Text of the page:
Ephedrine Neurotoxicity

Ian Goddard igoddard at erols.mom
Mon May 26 00:22:43 EST 2003


>Can you site any studies showing neurotoxicity from amphetamines?

  IAN: In addition to those John cited, the following is 
  significant since it found years-long possibly permanent
  brain damage from *low-dose* amphetamine use for 6 weeks. 
  Here is the Yale press release followed by the abstract.

http://www.yale.edu/opa/newsr/99-10-26-02.all.html

YALE News Release

Yale Study of Long-Term Learning Deficits Resulting From Repeated
Amphetamine Exposure Could Help Drug Abusers 

New Haven, Conn. -- Repeated exposure to low-dose amphetamines can
cause deficits in cognitive performance that last for several years
after the exposure ends, offering insight into potential harmful
effects of chronic substance abuse in humans, a Yale study has found. 

"While previous studies show that acute amphetamine injections can
impair cognition, our report is the first to demonstrate long
lasting-over two years-and possibly permanent cognitive deficits
induced by a brief period of intermittent low-dose amphetamine
exposure," said Stacy Castner, a researcher on the study. "This
research could also lead to potential treatment of deficits in former
drug abusers as well as potential drug deterrents in adolescents and
young adults." 

To mimic the "binge/crash" pattern of drug abuse in humans, Castner
gave primates twice-daily injections of chronic amphetamine (AMPH),
five days per week for six weeks. The AMPH dose ranged from 0.1 mg/kg
to 1.0 mg/kg and was increased by 0.1 mg/kg every three drug days. 

The investigation assessed changes in behavior and videotaped the
primates to record behavioral responses to each dose of AMPH. At six
months into the amphetamine exposure, the primates were tested on an
array of cognitive tasks ranging from recognition memory, visual
discrimination and spatial working memory. Primates previously exposed
to amphetamines failed to successfully perform the tasks even with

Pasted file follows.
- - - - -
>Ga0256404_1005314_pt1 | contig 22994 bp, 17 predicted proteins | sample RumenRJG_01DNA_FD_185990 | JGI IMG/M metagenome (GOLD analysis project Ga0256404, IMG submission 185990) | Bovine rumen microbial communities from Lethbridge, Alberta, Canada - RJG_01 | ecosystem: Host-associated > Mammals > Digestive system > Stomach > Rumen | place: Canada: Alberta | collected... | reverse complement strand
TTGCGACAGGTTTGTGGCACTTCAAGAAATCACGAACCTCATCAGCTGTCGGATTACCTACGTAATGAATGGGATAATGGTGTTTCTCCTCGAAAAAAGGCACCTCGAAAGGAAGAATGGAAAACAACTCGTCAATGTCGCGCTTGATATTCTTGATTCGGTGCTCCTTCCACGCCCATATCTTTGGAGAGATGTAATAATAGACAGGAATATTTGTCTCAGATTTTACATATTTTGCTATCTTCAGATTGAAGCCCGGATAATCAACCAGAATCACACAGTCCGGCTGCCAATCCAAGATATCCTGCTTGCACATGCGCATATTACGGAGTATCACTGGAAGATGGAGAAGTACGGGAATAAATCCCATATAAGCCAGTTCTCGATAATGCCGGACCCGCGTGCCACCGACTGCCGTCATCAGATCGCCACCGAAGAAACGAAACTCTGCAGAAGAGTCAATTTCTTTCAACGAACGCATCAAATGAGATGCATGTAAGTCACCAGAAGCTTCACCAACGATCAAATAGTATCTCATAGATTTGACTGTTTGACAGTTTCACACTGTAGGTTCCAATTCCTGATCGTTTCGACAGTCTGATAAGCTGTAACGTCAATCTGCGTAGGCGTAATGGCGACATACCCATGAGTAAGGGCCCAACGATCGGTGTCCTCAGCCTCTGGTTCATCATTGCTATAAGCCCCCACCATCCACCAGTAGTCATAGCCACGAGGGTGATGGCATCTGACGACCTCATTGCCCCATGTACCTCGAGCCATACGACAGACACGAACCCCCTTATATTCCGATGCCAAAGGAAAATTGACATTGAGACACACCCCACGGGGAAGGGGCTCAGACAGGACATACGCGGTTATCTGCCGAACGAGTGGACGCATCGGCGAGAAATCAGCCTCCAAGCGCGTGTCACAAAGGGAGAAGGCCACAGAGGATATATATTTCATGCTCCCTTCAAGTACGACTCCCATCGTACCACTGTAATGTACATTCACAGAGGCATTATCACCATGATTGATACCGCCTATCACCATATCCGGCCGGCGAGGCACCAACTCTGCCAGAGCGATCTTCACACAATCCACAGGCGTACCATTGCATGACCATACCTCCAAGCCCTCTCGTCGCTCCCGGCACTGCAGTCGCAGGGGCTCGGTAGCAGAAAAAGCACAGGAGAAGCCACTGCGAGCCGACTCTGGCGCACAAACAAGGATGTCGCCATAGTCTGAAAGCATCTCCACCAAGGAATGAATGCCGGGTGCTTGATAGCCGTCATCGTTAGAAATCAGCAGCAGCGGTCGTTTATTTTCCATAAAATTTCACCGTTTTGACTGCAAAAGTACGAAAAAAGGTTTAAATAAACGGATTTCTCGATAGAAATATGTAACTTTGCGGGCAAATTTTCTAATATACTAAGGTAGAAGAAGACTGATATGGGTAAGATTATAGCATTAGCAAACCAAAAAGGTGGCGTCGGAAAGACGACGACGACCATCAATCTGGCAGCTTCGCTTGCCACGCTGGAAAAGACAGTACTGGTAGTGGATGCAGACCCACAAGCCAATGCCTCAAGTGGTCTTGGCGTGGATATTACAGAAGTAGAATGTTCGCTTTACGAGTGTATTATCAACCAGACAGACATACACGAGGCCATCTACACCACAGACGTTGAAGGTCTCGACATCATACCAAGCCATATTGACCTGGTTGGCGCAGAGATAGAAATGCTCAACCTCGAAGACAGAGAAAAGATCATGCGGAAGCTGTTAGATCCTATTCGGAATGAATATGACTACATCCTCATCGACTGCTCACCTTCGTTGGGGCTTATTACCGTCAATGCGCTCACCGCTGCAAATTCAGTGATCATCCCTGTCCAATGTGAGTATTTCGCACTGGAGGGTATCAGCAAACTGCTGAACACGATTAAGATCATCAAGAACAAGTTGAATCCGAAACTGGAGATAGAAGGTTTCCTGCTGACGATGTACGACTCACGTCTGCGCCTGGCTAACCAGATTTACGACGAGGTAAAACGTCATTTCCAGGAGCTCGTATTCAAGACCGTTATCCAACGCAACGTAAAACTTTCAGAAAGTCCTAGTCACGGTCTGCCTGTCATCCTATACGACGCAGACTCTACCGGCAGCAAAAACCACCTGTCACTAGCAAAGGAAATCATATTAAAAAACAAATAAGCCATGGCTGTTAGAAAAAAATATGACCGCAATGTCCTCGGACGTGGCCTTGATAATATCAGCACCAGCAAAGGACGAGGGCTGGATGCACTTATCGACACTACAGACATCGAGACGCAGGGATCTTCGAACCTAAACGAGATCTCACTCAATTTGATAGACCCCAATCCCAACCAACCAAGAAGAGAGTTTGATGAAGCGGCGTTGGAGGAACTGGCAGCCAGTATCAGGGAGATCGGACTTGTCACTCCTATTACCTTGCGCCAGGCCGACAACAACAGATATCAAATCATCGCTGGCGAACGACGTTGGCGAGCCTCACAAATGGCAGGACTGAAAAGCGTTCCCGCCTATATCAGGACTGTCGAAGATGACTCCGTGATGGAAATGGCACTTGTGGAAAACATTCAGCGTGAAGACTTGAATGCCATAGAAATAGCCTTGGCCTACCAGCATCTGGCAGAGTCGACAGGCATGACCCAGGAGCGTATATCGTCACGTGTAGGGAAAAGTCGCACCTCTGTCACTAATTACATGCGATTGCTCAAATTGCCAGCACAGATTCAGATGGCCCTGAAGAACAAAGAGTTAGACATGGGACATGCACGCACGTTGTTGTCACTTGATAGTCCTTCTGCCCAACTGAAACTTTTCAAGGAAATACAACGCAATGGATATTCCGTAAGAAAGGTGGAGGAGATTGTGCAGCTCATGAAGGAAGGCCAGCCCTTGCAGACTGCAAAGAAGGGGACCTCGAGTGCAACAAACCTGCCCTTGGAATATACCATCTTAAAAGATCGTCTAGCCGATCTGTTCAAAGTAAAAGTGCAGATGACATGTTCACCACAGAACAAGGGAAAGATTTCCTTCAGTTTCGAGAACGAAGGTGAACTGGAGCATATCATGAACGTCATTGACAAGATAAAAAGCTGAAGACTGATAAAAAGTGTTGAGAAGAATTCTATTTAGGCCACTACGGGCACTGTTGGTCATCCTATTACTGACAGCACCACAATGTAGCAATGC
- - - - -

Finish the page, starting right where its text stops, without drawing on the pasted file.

continued testing, for up to one and a half years. 

"The results show the presence of profound cognitive deficits in the
amphetamine-treated animals," said Castner, associate research
scientist in Neurobiology. "This finding could also lead to further
understanding of other diseases involving dysregulation of the brain's
dopamine neurons." (more) 

The study, which will be highlighted at the Society for Neuroscience
annual meeting in Miami, Florida from October 23-28, is consistent
with data from human research where commonly abused drugs such as
cocaine and ecstasy have been found to produce long-lasting and
possibly permanent cognitive deficits. 

"It may be the case that even a brief period of low-dose amphetamine
abuse in early adolescence or early adulthood can produce profound
cognitive deficits that may persist for a couple of years or more
after amphetamine use has ended," said Castner. 

The investigators' ongoing research includes experiments involving
neurotransmitters that will help explain the long-lasting cognitive
deficits in primates. They are also conducting experiments to reverse
the AMPH-induced cognitive deficits in the same group of primates and
they plan to investigate the biochemical and structural changes in the
primate brain that could account for the behavioral deficits. 

This study was supported by the Center for Neuroscience in Mental
Disorders from the National Institutes of Health. Patricia S.
Goldman-Rakic, professor of neurobiology at Yale was principal
investigator. 

### 

Neuropsychopharmacology  2000 Jan;22(1):4-13 

Behavioral changes and [123I]IBZM equilibrium SPECT measurement of
amphetamine-induced dopamine release in rhesus monkeys exposed to
subchronic amphetamine.

Castner SA, al-Tikriti MS, Baldwin RM, Seibyl JP, Innis RB,
Goldman-Rakic PS.

Section of Neurobiology, Yale University School of Medicine, New
Haven, CT 06510, USA.

Previously we have shown that twelve weeks of repeated low-dose
d-amphetamine (AMPH) exposure in rhesus monkeys induces a long-lasting
enhancement of behavioral responses to acute low-dose challenge. The
present study was designed to investigate the behavioral and
neurochemical consequences of a six-week regimen of low-dose AMPH
exposure (0.1-1.0 mg/kg, i.m., b.i.d.) in rhesus monkeys. SPECT
imaging of AMPH's (0.4 mg/kg) ability to displace [123I]IBZM bound to
D2 dopamine receptors in the striatum of saline control and
AMPH-treated animals prior to and following chronic treatment was
accomplished using a bolus/constant infusion paradigm. Following
chronic AMPH treatment, all monkeys showed an enhanced behavioral
response to acute AMPH challenge and a significant decrease in the
percent of AMPH-induced displacement of [123I]IBZM in striatum
compared to their pretreatment scans. These findings suggest that
relatively small changes in presynaptic dopamine function may be
reflected in significant alterations in the behavioral response to
acute AMPH challenge.

PMID: 10633485 [PubMed - indexed for MEDLINE]

http://www.ncbi.nlm.nih.gov/entrez/query.fcgi?cmd=Retrieve&db=PubMed&list_uids=10633485&dopt=Abstract



  http://IanGoddard.net/journal.htm

  "To lengthen thy life, lessen thy meals." Ben Franklin   

  Ongoing CR monkey study update: "In the monkeys...those on
  reduced feeding since the study started are dying at a rate 
  that is about half that of the monkeys receiving a full food
  ration." Associated Press: Eating less may extend human life.
  August 1, 2002 : http://www.msnbc.com/news/788746.asp?0si=-

 






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